I plead for a Simple Service Enterprise.
One that is ruled by Business, not IT.
One that is interoperable with any other business, customer or consumer, regardless of the platforms they operate on.
Regardless of the vendors that dominate those platforms.
Regardless of the programming languages used on those platforms.
Regardless of the devices used.
Regardless of the operating systems running on those devices.
Regardless of the programming languages used on those devices
I wanna have it all, for free – or almost free. I want a fuss-free, cost-efficient, business that scales horizontally, vertically, diagonally even if that’s what I need; because either my customers demand it, or it allows me to gain market share – be it regaining lost share, cannibalising existing services that will be cannibalised by others if I don’t do it myself, or simply gain market share in new markets
And I need IT to follow me where ever I go, sustain me all the way, not in the future, not in the near future, not when ever their partners decide to, I want it now. NOW!
I sympathise with you – and offer the solution right here
The picture above depicts our comfort zone: old fashioned data at the bottom, a few services on top providing the functionality and information that makes up our core business, a presentation layer, and our end user who is in our office. Welcome to the past, and the present of course. I’ll be playing the role of Business for a short while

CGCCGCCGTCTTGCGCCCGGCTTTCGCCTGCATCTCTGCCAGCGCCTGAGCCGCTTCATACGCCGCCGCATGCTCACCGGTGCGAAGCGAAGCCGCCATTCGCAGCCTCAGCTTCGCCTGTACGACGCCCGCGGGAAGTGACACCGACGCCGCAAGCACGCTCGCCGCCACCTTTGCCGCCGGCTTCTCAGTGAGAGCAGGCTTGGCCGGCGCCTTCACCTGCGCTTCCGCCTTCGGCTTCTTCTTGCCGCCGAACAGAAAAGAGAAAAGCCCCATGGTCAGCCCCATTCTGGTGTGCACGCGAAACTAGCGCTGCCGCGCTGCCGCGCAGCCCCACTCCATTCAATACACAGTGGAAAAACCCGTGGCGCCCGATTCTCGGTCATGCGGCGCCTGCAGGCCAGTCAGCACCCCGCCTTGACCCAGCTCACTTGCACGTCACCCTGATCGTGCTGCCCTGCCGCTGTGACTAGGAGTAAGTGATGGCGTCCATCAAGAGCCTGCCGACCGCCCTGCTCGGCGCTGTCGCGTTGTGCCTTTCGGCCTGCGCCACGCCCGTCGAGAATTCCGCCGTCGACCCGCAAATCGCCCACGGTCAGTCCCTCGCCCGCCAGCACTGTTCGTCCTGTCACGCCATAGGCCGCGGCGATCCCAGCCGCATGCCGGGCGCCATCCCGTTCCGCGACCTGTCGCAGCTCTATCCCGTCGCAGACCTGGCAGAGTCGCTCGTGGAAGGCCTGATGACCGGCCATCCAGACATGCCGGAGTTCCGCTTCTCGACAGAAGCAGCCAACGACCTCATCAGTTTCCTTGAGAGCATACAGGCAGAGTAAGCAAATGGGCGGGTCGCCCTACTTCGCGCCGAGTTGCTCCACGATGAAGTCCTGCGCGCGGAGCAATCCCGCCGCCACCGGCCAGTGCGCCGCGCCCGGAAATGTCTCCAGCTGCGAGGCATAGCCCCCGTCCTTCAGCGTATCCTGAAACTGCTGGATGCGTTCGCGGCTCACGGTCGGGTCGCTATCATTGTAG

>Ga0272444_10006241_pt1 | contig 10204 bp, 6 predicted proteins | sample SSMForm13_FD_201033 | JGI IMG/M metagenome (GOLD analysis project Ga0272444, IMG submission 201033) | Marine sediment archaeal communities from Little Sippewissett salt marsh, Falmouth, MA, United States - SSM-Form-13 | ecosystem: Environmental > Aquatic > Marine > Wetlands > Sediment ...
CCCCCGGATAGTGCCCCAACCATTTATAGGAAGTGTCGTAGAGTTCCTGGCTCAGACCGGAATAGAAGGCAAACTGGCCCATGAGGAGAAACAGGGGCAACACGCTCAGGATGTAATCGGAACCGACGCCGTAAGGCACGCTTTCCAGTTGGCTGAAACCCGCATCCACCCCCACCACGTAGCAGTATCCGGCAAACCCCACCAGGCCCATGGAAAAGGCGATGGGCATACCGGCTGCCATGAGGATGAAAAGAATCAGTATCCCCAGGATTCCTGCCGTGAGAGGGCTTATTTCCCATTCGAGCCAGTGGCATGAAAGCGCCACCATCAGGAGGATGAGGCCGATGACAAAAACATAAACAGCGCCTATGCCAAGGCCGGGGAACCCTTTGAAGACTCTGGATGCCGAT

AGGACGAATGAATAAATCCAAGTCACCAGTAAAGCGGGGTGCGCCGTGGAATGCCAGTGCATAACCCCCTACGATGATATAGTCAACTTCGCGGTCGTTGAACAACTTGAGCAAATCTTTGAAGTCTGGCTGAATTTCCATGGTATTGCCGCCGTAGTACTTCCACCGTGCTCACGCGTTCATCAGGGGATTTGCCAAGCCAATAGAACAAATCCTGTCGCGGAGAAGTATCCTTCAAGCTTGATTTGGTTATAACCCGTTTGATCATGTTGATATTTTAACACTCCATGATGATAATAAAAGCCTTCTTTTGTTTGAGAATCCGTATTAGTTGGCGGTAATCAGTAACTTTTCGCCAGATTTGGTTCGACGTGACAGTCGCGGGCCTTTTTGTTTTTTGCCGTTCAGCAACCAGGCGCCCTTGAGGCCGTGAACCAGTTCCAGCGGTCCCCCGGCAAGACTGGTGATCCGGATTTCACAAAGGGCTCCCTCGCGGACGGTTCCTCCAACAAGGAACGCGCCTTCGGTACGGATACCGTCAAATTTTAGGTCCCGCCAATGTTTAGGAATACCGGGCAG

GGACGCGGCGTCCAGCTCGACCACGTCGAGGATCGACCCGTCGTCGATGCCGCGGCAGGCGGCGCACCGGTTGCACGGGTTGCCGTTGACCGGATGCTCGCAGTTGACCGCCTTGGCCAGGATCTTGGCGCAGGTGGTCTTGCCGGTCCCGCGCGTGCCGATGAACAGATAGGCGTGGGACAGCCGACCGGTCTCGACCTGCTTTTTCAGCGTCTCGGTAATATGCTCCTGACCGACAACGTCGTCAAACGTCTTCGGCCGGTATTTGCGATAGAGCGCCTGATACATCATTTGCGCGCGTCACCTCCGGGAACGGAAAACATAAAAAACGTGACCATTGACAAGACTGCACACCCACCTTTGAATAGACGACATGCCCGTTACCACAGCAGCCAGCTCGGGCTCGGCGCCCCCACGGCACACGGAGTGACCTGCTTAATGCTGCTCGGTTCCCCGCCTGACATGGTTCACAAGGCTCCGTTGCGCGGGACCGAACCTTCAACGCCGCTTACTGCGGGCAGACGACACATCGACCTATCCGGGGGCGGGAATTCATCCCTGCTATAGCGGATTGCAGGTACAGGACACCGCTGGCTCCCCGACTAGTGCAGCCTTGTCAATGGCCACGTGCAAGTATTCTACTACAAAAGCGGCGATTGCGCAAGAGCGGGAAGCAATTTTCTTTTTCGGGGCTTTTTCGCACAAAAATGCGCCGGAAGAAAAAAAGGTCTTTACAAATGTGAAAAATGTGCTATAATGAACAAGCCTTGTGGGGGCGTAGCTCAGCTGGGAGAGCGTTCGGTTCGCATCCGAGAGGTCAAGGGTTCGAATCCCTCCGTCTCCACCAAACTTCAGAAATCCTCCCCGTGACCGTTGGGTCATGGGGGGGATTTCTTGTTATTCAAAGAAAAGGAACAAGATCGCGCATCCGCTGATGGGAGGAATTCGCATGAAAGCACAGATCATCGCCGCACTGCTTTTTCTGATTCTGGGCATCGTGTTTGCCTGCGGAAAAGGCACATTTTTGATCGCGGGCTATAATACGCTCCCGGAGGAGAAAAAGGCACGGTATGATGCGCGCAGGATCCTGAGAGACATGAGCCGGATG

Fast reverse 10-20 years. There are our trading partners to the right, with whom we do business. Ten years ago, consumers decided they want to do business with us as well. All good. Both cost a bit of money, but it was all worth it:
Then, devices popped up all over the globe. Phones, tablets – and they all wanted to have what everyone else was getting. Worse, even our own employees demanded so. It started to become a whole lot messier:
Then, people who had told us that XML and SOAP were to lead us into the future, now claimed that JSON and REST would bring us into the next future. Of course we listened to them like we did before:
We have to admit that it cost tons of money, yet when we, business, asked they always screamed: we’re just providing the same three services we’ve always provided, you should be grateful!
But we weren’t grateful – we were confused. We just spent gazillions on XML, WSDL and SOAP, and lengthy (not to mention costly) projects, in order to build a SOA, because that’s what should be done, IT said. And now, all of a sudden, the future had changed!
(…) Exit me, enter me.
Welcome to my world. I don’t get it either. Well I do, but I don’t get why businesses don’t properly subject all this to sane ROI inquisition like they should (have ages ago)
Here’s what I’ve advised, architectured, designed, built and implemented in the past 15 years. It’s cost me many, if not all, customers, because none of them ever called me afterwards because they had a problem, or even an issue. I see some of them every now and then, and when I ask “And, well and, how is it doing?” I get the utterly disappointing answer “Fine, very fine. Thank you”
This is what I left behind:
Notice the differences? There are quite a few.
In the next posts, I’ll drill down to their details.